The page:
As shown in the drawings, the carbureter proper is divided into two main compartments 1 and 2, in both of which are false bottoms 3 4, forming, together with the side walls and bottom 5 of the carbureter proper, a regulating-chamber 6,comrnunicating with both compartments 1 and 2. These compartments are surrounded by a water-jacket 7 serving to cool the device and to retard excessive evaporations. This water-jacket, however, may be dispensed with, if desired. The compartment 1 is the storage-chamber for the hydrocarbon and is provided with a suitable opening 8, by means of which it may be filled, said opening being ordinarily closed by any wellknown cap or closure. The compartment 2 is the mixing-chamber and communicates with the storage-chamber through the medium of the regulating-chamber 6. As shown, the false bottom 4 terminates at 9, and adjacent thereto is a partition 10, having between the edge 9 of the false bottom 4 and said partition 10 a slot 11, the purpose of which willbe directly explained. The partition 10, if desired, may be omitted and the false bottom carried over to the end wall of the mixingchamber, as shown by the dotted lines 4, allowing the slot 11 to remain at the place shown. The mixing-chamber is divided in two by a transversely-extending cu rtain or wick 12,composed of felt or such other fibrous structure capable of absorbing the liquid in the regulatingchamber and difusing the same through itself. This wick or curtain may be made up of a number of thicknesses placed side by side and in close contact, and certain of these thicknesses are allowed to project down through the slot in the false bottom 4 into the liquid confined in the regulatingchamber, thereby drawing up the same by capillary attraction and spreading or difusing this semivaporous fluid through the curtain. The false bottom 4 and partition 10 separate the mixing-chamber from the regulating-chamber, leaving the only escape for the liquid through the slot11. This naturally retards and assists in keeping back any evaporation from chamber 6 except through slot 11. In Figs. 1 and 2 I have shown a central layer 12a and two layers 12b 12C on either side thereof, the middle layer of which alone extends down into the liquid. I have found in actual practice that it is of great advantage to have a portion considerably less than the thickness of the curtain to extend into the liquid, as the section is quite sufiicient for the required amount of evaporation. To increase the capacity of the device-that is to say, when it is desired to use a greater number of burners, and, consequently, a greater amount of gas is required-Y all that is necessary is to increase the number of layers of fibrous material upon the one eX- tending down into the liquid, which evidently' absorb more iiuid and retard the passage of gas or air through the curtain, allowing the air or gas, however, to absorb more of the vaporized iiuid in passing through the curtain. It is of course understood that when more burners are to be used a greater amount of air or gas must be forced through the carbureter. A pipe 13 leads from a suitable compressed-air supply or from the city illuminating-gas supply, and as the gas enters the mixing-chamber it expands and passes through the vaporiZing-,curtain and passes out through the pipe 14 to the points where the gas is to be used. Two screens or other suitable supports 15 16 hold the layers of the curtain in close contact with each other and support them in an upright position. These screens are secured in the chamber in any suitable mannermas, for instance. by soldering them to the sides thereof. Fig. 3 shows a greater number of thicknesses in proportion to the one extending into the liquid and is the manner inwhich they are used to obtain greater capacity. One of the most important requirements in devices of this kind is to prevent the fiuid from vaporizing too fast and from being carried O before it is thoroughly vaporized, because of the danger of liquefying again before reaching the points of consu mption, and to overcome this difficulty the system of regulation by varying the thickness of the curtain is accomplished, which enables the vaporizing of the fluid to be controlled. rl`he liquid is fed to the curtain through the regulating-chamber by a lioat-valve, preferably composed of a ball 17, seating upon a tapered seat 18 and connected to a suitable fioat 19, guided in a casing 20, and adapted to close the valve whenraised by the liquid in the regulating-chamber when it reaches a certain predetermined height. rI`hus it will be seen that as the liquid is absorbed by the vaporiZ'ing-curtain and falls below the level into the regulating-chamber the float-valve is opened, permitting a suihcient quantity to flow into the regulating-chamber to'keep the liquid therein approximately at the predetermined level. For convenience the liquid in the storage-chamber is lettered a and in the regulating-chamber a.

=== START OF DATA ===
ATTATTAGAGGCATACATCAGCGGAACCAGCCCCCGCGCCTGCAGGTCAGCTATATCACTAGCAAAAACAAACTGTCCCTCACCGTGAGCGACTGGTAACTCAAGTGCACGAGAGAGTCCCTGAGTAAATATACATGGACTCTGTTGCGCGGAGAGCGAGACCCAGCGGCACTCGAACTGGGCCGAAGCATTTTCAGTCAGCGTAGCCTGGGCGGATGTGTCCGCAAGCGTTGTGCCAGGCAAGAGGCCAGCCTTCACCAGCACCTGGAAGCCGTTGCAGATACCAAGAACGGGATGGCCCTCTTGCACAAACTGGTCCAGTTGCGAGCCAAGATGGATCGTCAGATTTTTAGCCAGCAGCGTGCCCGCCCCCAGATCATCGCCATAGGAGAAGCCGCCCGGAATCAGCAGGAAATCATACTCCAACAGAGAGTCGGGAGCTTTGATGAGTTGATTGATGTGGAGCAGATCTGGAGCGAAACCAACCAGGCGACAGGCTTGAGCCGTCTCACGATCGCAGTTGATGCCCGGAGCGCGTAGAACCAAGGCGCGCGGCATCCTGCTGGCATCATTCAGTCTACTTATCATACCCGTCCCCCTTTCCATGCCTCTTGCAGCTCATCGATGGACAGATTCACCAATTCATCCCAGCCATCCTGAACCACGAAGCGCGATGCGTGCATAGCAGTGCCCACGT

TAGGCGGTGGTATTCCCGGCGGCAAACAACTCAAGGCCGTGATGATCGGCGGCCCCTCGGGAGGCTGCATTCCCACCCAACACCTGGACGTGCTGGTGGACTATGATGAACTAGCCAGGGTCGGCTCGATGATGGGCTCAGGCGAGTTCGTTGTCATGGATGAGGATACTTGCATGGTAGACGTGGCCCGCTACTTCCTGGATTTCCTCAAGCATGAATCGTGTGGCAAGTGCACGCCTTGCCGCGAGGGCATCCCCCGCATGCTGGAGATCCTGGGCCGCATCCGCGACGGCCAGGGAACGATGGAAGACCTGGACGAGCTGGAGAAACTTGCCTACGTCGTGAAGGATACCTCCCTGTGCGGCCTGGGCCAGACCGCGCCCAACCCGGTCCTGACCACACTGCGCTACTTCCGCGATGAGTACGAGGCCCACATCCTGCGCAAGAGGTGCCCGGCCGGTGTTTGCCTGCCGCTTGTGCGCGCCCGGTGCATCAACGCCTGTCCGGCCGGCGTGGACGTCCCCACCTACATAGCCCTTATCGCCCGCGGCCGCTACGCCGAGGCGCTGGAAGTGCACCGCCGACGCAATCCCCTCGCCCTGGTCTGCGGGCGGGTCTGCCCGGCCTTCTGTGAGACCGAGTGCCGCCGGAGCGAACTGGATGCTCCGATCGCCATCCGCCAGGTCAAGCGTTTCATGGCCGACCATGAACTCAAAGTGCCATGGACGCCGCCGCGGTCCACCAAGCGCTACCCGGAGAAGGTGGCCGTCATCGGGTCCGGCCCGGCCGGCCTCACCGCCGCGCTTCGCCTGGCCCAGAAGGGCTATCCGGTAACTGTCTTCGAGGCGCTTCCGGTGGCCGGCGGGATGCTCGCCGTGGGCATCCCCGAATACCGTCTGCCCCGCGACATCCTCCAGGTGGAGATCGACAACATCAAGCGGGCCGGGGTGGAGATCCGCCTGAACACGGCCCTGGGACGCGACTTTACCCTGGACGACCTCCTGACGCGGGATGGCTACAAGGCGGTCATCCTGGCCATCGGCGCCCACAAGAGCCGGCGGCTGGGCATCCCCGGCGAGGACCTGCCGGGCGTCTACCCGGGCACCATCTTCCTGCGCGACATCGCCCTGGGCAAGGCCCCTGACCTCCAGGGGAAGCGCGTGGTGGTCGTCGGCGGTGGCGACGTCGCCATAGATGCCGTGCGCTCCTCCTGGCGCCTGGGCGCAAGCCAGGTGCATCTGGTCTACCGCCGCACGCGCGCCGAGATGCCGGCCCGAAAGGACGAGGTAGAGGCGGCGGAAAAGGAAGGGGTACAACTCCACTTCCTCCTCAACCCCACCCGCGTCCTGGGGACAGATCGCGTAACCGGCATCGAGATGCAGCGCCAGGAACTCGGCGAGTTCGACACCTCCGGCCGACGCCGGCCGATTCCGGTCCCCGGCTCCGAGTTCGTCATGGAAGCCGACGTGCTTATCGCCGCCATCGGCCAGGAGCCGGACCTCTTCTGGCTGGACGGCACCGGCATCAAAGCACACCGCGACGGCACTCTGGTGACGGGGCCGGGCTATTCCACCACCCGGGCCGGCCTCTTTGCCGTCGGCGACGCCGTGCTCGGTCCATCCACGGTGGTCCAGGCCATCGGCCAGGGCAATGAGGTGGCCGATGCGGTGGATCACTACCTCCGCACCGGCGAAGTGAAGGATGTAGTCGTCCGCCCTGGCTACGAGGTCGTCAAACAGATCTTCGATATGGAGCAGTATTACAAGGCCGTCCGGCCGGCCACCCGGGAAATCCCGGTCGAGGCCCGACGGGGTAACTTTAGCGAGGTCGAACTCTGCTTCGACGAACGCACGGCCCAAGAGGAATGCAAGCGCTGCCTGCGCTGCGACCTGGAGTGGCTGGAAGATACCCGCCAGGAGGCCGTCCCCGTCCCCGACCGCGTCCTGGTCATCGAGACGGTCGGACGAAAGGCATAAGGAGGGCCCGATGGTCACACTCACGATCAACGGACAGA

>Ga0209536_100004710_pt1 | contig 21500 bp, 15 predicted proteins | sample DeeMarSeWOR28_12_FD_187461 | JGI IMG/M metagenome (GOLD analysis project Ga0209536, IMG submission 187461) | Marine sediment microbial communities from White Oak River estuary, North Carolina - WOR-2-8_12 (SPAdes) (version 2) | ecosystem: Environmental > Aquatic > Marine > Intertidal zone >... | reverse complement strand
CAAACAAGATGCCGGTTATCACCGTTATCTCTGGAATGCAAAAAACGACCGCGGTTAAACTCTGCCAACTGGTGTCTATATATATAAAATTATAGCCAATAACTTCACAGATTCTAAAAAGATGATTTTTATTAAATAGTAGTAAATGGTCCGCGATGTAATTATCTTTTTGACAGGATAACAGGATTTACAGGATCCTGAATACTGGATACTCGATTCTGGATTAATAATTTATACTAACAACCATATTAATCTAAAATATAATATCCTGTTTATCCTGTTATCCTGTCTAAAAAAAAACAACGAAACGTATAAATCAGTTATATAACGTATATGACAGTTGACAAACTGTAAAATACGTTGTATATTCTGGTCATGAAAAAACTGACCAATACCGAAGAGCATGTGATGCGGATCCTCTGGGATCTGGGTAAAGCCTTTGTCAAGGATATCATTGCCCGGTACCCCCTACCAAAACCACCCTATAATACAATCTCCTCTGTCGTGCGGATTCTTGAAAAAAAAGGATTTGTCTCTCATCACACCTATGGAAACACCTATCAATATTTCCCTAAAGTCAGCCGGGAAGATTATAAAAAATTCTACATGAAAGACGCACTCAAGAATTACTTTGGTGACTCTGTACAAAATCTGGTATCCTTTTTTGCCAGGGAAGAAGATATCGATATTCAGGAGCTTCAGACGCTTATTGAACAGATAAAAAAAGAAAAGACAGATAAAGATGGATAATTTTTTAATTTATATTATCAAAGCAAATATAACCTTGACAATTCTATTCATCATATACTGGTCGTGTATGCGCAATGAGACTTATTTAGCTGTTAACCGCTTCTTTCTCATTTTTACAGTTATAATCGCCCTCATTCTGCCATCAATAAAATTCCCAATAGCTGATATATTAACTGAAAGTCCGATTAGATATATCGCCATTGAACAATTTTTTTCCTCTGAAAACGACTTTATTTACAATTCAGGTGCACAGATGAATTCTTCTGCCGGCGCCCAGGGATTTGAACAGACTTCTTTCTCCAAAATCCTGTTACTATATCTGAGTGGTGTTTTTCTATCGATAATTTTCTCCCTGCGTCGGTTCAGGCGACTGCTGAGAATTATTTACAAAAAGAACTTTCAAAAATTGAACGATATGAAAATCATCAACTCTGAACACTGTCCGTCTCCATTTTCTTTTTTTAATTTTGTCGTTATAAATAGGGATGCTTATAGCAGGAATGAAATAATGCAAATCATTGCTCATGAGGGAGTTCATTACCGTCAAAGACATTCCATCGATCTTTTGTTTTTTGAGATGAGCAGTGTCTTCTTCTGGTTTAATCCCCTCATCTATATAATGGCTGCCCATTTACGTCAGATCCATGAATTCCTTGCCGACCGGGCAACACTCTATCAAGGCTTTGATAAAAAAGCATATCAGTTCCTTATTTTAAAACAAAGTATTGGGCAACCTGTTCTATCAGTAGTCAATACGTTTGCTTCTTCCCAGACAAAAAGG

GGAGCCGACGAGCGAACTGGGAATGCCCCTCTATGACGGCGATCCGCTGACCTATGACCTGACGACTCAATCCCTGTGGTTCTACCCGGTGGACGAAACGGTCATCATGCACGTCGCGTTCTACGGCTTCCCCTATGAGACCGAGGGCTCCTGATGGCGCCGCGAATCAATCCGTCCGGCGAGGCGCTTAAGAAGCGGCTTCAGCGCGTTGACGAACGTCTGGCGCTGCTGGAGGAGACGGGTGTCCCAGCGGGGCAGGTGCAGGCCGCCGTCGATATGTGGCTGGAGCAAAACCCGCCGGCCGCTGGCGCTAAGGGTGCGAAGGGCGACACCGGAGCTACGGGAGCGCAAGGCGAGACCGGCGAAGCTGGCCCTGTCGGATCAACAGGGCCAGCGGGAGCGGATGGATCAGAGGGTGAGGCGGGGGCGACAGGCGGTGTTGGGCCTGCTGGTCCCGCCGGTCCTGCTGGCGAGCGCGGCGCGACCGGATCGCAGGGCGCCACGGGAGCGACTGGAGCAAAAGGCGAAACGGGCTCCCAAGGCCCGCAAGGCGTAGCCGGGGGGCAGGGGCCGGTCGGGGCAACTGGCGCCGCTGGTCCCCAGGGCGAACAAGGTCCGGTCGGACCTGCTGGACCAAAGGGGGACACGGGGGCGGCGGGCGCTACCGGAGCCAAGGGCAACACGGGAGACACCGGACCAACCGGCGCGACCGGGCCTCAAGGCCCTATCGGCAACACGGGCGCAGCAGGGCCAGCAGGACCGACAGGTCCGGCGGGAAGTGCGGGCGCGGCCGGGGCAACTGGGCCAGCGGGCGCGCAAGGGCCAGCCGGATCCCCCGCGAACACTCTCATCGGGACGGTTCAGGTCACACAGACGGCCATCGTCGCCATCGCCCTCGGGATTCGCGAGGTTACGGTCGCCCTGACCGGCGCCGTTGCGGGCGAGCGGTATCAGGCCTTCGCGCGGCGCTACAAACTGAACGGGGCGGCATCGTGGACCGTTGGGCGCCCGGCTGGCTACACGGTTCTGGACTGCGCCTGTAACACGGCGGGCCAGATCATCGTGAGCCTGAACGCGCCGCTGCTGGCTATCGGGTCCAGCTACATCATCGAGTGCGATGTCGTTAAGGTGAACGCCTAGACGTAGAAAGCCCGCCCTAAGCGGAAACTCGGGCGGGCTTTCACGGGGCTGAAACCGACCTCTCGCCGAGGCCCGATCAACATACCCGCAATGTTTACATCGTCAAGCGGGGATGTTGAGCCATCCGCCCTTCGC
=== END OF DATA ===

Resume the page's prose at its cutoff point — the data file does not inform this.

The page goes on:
r1`he operation of my carbureter will be readily apparent. Air or other gases is "forced into the mixing-chamber through the pipe 13, where it must pass through the vaporizing-curtain 12 before passing out through the escape-pipe 14. It is perfectly obvious that the air or gases in passingthrough this chamber will take up the vapors of the hydrocarbon liquid and in passing through the curtain will assist in the thorough vaporization. The layer 121 also forms a iilter for the gas and effectually removes any impurities therein. The layer 12c takes up any hydrocarbon liquid which is drawn up by the central layer and not thoroughly Vaporized on the central layer.